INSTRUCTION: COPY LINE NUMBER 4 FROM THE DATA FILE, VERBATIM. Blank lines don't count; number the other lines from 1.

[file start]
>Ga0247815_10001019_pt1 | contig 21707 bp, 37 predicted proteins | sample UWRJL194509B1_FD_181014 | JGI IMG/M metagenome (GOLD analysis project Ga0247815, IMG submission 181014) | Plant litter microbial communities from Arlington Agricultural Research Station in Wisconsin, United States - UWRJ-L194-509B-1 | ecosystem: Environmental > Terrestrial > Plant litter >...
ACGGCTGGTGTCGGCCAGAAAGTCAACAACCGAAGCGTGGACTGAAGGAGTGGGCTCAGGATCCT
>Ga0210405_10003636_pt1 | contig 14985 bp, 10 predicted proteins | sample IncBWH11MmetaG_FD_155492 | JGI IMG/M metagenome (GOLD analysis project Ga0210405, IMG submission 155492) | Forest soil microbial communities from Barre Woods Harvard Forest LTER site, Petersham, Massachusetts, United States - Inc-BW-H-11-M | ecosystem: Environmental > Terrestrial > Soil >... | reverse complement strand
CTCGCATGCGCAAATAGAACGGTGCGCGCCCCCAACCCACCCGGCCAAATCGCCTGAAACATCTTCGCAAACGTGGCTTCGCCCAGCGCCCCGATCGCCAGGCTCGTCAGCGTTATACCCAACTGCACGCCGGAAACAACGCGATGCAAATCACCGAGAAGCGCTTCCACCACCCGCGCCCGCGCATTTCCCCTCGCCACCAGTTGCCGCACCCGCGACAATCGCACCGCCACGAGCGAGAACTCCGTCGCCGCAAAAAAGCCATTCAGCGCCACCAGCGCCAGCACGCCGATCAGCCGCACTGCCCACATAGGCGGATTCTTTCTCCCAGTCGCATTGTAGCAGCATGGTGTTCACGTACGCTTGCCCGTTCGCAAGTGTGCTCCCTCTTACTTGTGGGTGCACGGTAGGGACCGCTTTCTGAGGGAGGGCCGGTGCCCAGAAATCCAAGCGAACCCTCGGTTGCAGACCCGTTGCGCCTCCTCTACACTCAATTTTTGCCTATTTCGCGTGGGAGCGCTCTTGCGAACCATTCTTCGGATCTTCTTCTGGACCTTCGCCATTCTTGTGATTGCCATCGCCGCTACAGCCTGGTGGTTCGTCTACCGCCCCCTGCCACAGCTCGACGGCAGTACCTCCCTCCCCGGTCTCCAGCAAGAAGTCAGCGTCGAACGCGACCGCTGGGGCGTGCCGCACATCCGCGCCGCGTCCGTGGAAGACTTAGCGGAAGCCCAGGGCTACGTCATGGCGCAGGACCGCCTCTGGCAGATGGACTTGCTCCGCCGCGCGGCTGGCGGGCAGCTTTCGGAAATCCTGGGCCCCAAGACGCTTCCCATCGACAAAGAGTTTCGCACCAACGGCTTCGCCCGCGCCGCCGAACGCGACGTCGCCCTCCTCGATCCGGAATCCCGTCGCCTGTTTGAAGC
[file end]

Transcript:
CTCGCATGCGCAAATAGAACGGTGCGCGCCCCCAACCCACCCGGCCAAATCGCCTGAAACATCTTCGCAAACGTGGCTTCGCCCAGCGCCCCGATCGCCAGGCTCGTCAGCGTTATACCCAACTGCACGCCGGAAACAACGCGATGCAAATCACCGAGAAGCGCTTCCACCACCCGCGCCCGCGCATTTCCCCTCGCCACCAGTTGCCGCACCCGCGACAATCGCACCGCCACGAGCGAGAACTCCGTCGCCGCAAAAAAGCCATTCAGCGCCACCAGCGCCAGCACGCCGATCAGCCGCACTGCCCACATAGGCGGATTCTTTCTCCCAGTCGCATTGTAGCAGCATGGTGTTCACGTACGCTTGCCCGTTCGCAAGTGTGCTCCCTCTTACTTGTGGGTGCACGGTAGGGACCGCTTTCTGAGGGAGGGCCGGTGCCCAGAAATCCAAGCGAACCCTCGGTTGCAGACCCGTTGCGCCTCCTCTACACTCAATTTTTGCCTATTTCGCGTGGGAGCGCTCTTGCGAACCATTCTTCGGATCTTCTTCTGGACCTTCGCCATTCTTGTGATTGCCATCGCCGCTACAGCCTGGTGGTTCGTCTACCGCCCCCTGCCACAGCTCGACGGCAGTACCTCCCTCCCCGGTCTCCAGCAAGAAGTCAGCGTCGAACGCGACCGCTGGGGCGTGCCGCACATCCGCGCCGCGTCCGTGGAAGACTTAGCGGAAGCCCAGGGCTACGTCATGGCGCAGGACCGCCTCTGGCAGATGGACTTGCTCCGCCGCGCGGCTGGCGGGCAGCTTTCGGAAATCCTGGGCCCCAAGACGCTTCCCATCGACAAAGAGTTTCGCACCAACGGCTTCGCCCGCGCCGCCGAACGCGACGTCGCCCTCCTCGATCCGGAATCCCGTCGCCTGTTTGAAGC